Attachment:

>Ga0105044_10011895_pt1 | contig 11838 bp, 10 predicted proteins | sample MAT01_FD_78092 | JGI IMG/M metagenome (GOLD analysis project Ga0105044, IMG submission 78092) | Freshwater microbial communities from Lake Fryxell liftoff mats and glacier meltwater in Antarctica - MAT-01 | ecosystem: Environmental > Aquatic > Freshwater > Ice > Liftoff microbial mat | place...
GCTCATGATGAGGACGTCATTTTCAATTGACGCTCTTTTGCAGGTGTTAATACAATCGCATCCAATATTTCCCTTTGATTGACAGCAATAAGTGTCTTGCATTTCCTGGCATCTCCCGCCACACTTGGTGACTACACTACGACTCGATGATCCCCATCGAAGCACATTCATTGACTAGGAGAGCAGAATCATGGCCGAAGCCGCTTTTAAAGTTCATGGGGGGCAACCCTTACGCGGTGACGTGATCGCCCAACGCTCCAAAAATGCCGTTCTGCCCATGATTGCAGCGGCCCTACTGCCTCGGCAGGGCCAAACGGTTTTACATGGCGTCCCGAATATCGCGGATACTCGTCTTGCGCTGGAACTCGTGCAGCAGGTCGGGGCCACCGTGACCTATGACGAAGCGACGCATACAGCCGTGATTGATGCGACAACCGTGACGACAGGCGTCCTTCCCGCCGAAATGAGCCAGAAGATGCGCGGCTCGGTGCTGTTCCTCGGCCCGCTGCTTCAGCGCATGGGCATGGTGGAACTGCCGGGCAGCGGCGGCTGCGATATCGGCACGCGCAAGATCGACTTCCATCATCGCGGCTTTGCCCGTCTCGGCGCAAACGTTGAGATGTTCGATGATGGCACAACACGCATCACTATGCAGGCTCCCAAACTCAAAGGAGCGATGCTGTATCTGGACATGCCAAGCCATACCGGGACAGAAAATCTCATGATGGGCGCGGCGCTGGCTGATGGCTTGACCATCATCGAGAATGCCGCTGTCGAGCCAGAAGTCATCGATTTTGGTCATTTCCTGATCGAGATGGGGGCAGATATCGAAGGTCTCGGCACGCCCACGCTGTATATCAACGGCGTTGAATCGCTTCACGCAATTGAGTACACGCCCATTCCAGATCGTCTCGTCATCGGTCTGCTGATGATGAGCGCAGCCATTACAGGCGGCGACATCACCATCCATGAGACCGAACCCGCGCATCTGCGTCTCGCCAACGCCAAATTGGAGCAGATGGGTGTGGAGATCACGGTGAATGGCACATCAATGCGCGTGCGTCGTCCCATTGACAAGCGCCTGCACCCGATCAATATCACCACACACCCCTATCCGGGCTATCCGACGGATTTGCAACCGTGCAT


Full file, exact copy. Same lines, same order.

>Ga0105044_10011895_pt1 | contig 11838 bp, 10 predicted proteins | sample MAT01_FD_78092 | JGI IMG/M metagenome (GOLD analysis project Ga0105044, IMG submission 78092) | Freshwater microbial communities from Lake Fryxell liftoff mats and glacier meltwater in Antarctica - MAT-01 | ecosystem: Environmental > Aquatic > Freshwater > Ice > Liftoff microbial mat | place...
GCTCATGATGAGGACGTCATTTTCAATTGACGCTCTTTTGCAGGTGTTAATACAATCGCATCCAATATTTCCCTTTGATTGACAGCAATAAGTGTCTTGCATTTCCTGGCATCTCCCGCCACACTTGGTGACTACACTACGACTCGATGATCCCCATCGAAGCACATTCATTGACTAGGAGAGCAGAATCATGGCCGAAGCCGCTTTTAAAGTTCATGGGGGGCAACCCTTACGCGGTGACGTGATCGCCCAACGCTCCAAAAATGCCGTTCTGCCCATGATTGCAGCGGCCCTACTGCCTCGGCAGGGCCAAACGGTTTTACATGGCGTCCCGAATATCGCGGATACTCGTCTTGCGCTGGAACTCGTGCAGCAGGTCGGGGCCACCGTGACCTATGACGAAGCGACGCATACAGCCGTGATTGATGCGACAACCGTGACGACAGGCGTCCTTCCCGCCGAAATGAGCCAGAAGATGCGCGGCTCGGTGCTGTTCCTCGGCCCGCTGCTTCAGCGCATGGGCATGGTGGAACTGCCGGGCAGCGGCGGCTGCGATATCGGCACGCGCAAGATCGACTTCCATCATCGCGGCTTTGCCCGTCTCGGCGCAAACGTTGAGATGTTCGATGATGGCACAACACGCATCACTATGCAGGCTCCCAAACTCAAAGGAGCGATGCTGTATCTGGACATGCCAAGCCATACCGGGACAGAAAATCTCATGATGGGCGCGGCGCTGGCTGATGGCTTGACCATCATCGAGAATGCCGCTGTCGAGCCAGAAGTCATCGATTTTGGTCATTTCCTGATCGAGATGGGGGCAGATATCGAAGGTCTCGGCACGCCCACGCTGTATATCAACGGCGTTGAATCGCTTCACGCAATTGAGTACACGCCCATTCCAGATCGTCTCGTCATCGGTCTGCTGATGATGAGCGCAGCCATTACAGGCGGCGACATCACCATCCATGAGACCGAACCCGCGCATCTGCGTCTCGCCAACGCCAAATTGGAGCAGATGGGTGTGGAGATCACGGTGAATGGCACATCAATGCGCGTGCGTCGTCCCATTGACAAGCGCCTGCACCCGATCAATATCACCACACACCCCTATCCGGGCTATCCGACGGATTTGCAACCGTGCAT